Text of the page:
The Minions of Midas, also known as Los Favoritos de Midas, is a 6-part Spanish series on Netflix. Based on a short story by Jack London, the show follows wealthy businessman Víctor Genovés (Luis Tosar) who is being extorted by a mysterious group known as “The Minions of Midas.” Víctor recently inherited a large conglomerate known as the Malvar Group, headquartered in Madrid. Just as he’s getting settled, he receives a letter informing him that if he doesn’t pay the Minions 5 million Euros a week for 10 weeks, a random person will die each week. As Víctor wrestles with his conscience and his pride, his life grows more complicated. He falls in love, his board is trying to oust him, and he is neglecting his son. Ultimately, this slow burn series is about self-determination, and the cost of keeping control of your destiny.
When we meet Víctor, he seems like an idealist in a world of snakes. The Malvar Group’s least profitable business is the newspaper El Observador Nacional. El Observador is old school journalism, reporting on corruption and unearthing painful truths. The board wants to dump the paper ASAP. But Víctor sees the paper as a symbol to the masses, and the conscience of the company-a way to show that they are “the good guys”. When Observador reporter Mónica Báez (Marta Belmonte) writes an exposé on weapons sales to Syria, Víctor gives the go ahead, even though he knows it will compromise their main lender, Banco Industrial. The board immediately calls a vote to boot Víctor, but he manages to survive the coup. Meanwhile, Ms. Báez has caught his eye, and he begins to woo her. But what about the extortion? So far, Víctor has decided not to pay, instead leaving it up to the police to bust the Minions of Midas. When it becomes clear that the police are not getting anywhere, and the bodies start piling up, Víctor has to make a decision-lose his fortune or lose his soul.
The series The Minions of Midas takes its skeleton from the short story, then fleshes it out with interesting characters and sub-plots. Mónica Báez is a well-known liberal journalist. She appears on talk shows advocating for the underdog, and her stories take on corruption at the highest level. So when she falls for Víctor, one of the wealthiest men in Spain, and her boss to boot, she struggles to reconcile the relationship with her values. Mónica’s editor, Luis (Carlos Blanco), is fighting to keep his paper afloat and maintain journalistic values. Luis carries a compromising secret that is shocking when it’s revealed. Inspector Conte (Guillermo Toldedo) is a classic, world-weary detective near retirement who is pessimisstic yet passionate about solving the Minions case. Conte agonizes over not being able to stop these deaths, and both his underlings and his superiors begin to doubt him. But he will not go down quietly. Meanwhile, everyone agrees that maintaining silence about the Minions is best. If the threat was released to the press, people would panic, Víctor would look bad for letting people die, and the police would look incompetent. As you can imagine, Mónica suffers most about this code of silence.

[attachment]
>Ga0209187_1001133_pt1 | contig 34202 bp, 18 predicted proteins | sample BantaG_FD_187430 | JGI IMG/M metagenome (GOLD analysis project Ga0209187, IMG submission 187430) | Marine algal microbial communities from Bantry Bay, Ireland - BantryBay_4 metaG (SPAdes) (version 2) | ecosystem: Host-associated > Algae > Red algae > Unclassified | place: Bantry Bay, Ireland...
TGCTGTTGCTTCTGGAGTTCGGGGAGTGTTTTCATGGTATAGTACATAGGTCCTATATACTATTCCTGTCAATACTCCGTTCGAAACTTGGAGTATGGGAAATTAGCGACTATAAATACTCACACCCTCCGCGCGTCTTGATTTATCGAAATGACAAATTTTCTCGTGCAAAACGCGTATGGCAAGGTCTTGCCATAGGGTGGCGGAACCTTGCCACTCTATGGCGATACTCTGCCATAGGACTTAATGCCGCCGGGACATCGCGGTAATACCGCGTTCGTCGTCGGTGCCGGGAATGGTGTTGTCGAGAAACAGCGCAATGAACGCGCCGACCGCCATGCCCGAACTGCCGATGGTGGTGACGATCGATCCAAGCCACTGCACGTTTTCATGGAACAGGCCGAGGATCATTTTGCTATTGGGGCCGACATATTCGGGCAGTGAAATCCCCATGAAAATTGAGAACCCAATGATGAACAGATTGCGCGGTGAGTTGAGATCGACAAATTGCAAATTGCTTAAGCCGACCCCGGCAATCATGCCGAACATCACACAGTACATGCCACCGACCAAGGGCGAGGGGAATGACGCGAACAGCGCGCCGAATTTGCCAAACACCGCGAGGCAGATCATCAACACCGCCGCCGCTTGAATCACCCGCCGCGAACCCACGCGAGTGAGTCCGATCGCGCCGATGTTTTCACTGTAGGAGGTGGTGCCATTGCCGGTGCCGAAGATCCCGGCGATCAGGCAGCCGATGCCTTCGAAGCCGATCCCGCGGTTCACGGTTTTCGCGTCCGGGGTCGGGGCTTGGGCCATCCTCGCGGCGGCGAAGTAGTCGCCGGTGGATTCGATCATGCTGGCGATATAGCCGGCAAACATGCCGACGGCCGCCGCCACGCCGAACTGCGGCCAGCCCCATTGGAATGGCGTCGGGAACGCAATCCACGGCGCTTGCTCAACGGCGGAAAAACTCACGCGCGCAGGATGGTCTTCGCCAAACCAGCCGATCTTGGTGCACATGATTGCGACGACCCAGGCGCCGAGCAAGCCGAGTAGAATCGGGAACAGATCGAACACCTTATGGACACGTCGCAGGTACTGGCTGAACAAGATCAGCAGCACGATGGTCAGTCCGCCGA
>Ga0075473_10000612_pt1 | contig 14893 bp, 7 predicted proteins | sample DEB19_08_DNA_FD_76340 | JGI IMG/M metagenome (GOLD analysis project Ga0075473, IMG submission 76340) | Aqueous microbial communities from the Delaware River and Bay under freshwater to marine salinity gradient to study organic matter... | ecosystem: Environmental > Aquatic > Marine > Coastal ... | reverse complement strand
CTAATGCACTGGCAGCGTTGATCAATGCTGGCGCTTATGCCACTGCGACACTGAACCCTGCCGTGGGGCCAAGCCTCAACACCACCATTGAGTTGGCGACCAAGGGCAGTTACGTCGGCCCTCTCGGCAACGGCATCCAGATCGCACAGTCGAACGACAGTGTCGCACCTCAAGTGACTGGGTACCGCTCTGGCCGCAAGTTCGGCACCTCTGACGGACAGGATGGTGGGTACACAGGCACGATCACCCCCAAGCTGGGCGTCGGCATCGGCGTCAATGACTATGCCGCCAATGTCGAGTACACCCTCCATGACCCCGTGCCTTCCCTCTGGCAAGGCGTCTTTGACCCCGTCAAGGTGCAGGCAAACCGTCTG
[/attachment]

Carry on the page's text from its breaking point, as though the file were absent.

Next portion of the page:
Our Take on the Minions of Midas
I really enjoyed this series. While it has a pithy-sounding plot, it manages to fold in several big ideas, such as the death of newspapers, inequality in society, the (dastardly) invisible powers within the government, letting your children down, and even the taboo of falling in love with your boss. The Minions of Midas is more of a character study than a mystery. It asks of not only Víctor, but also Mónica, Inspector Conte and Luis, “What compromises will you make for ‘the greater good’, and where do you draw the line?”
NOTE: I recommend reading Jack London’s story after watching the series. It’s a quick read and can be found here.
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